Recently, I was watching the movie Se7en (a movie you should definitely put on your to-watch list), and I heard the following revealing quote.
Morgan Freeman, a jaded homicide cop states this fact, “The first thing they tell women in rape prevention is to yell “FIRE” not “HELP.” Nobody comes to “HELP,” but if you holler “FIRE,” they’ll come running.”
This type of apathy has become a defense mechanism as a protection from others. Apathy is in itself is a selfish act: you convince yourself that other’s emotions and perspectives mean nothing compared to your own. But, it’s only when we open ourselves to the emotions of others when we learn more about from people around us.
Sometimes it’s easy to get caught up in this protection mode from things that unnerve us. We try to keep to ourselves by telling ourselves that it’s rude to invade and be curious (and empathetic). We are in a constant excuse for our own behavior. It’s not until we can allow our brains to appreciate that other people’s pain is greater than our own that we can fully understand how lucky we really are. Just considering this makes me extremely grateful for everything around me.
I have such petty complaints. “I miss my parent’s hot tub,” “Dang, I wish I could afford a cool convertible like that dude.” “ Not having cable really sucks big time,” “My phone is about to die again, I can’t believe I have to wait 3 weeks for a new one,” or “Why am I so bad at painting my nails!” Really, these are nothing.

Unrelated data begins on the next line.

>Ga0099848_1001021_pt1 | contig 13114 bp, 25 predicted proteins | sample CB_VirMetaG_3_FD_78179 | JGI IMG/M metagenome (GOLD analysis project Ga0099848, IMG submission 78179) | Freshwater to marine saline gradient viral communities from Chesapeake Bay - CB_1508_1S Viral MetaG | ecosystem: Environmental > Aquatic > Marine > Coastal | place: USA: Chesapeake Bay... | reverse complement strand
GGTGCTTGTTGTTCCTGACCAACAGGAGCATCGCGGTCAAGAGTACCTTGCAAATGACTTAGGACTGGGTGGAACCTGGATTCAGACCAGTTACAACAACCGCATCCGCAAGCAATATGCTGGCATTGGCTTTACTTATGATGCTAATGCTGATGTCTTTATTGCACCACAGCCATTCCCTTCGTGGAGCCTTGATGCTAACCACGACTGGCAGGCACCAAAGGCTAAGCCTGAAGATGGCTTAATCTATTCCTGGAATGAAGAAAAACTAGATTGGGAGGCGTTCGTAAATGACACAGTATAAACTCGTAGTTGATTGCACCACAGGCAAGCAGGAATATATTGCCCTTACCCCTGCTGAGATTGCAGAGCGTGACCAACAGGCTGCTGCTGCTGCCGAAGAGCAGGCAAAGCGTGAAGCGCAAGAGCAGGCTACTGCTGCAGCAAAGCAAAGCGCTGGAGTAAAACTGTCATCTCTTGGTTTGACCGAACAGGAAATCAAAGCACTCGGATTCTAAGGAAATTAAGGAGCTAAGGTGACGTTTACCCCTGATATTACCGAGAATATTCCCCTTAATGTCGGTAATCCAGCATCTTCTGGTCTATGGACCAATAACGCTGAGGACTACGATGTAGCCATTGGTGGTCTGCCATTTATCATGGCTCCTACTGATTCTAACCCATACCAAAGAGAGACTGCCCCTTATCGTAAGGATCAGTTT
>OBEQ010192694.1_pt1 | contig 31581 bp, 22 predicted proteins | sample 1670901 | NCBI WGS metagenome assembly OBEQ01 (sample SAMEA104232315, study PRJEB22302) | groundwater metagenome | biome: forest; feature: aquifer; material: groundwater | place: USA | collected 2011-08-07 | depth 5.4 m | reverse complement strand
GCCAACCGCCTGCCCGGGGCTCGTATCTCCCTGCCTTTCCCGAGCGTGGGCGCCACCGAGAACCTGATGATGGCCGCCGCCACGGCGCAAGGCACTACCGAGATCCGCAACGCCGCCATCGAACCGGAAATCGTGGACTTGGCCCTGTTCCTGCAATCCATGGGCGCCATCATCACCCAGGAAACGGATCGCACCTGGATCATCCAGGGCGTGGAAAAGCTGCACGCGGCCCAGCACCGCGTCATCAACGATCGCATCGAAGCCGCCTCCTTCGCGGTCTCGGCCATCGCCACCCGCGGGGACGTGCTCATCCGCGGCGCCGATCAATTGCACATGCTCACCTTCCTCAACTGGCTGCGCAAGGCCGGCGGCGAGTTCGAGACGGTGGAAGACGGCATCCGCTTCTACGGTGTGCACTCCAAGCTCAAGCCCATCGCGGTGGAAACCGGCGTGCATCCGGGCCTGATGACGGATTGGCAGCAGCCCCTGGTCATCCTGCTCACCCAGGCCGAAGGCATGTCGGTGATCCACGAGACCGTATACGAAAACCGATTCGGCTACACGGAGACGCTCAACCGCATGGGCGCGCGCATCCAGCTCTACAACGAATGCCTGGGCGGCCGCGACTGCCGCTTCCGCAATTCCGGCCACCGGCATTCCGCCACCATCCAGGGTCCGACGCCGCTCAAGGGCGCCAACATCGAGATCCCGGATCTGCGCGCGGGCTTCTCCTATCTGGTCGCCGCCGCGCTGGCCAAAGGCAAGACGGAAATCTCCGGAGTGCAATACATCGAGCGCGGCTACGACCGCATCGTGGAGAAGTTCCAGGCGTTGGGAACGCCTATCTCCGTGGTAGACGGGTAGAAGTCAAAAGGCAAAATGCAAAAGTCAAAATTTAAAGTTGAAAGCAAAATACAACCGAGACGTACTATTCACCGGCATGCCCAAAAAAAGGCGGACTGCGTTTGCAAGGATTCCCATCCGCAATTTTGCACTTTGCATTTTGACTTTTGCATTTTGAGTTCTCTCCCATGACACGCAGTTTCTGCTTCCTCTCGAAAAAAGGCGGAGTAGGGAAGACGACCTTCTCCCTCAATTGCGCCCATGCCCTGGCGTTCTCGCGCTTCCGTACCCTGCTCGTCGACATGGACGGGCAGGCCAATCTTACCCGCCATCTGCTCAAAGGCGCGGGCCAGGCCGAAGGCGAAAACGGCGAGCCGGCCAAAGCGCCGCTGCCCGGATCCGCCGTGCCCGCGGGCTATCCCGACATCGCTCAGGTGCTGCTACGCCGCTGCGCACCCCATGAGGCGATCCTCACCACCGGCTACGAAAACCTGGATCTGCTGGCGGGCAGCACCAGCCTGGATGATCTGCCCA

It’s never been “How can I afford the next meal?” “I wonder what I’ve done to deserve this.” “How much longer do I have?” and more that I can’t mention because I’ve never had to experience any of these questions. It’s because of this that I can search and list the things that I am appreciative of.
Everything that I am eternally and unworthily grateful for are the things I was given at birth. My family, my country (nationalistic but dang, sometimes I really appreciate my homeland), and my genes.
Everyone should have a chance at this opportunity. This maybe an ignorant, privileged life thought, but I would hope that no matter where you’ve come from, it’s about choosing to accept the opportunity or ignore it.
Staying determined to always better yourself and taking chances shows that you are grateful for what made you who you are. Humbling your natural instinct to raise your needs above others and showing that you can appreciate what surrounds you should give you an incredible motivation to succeed.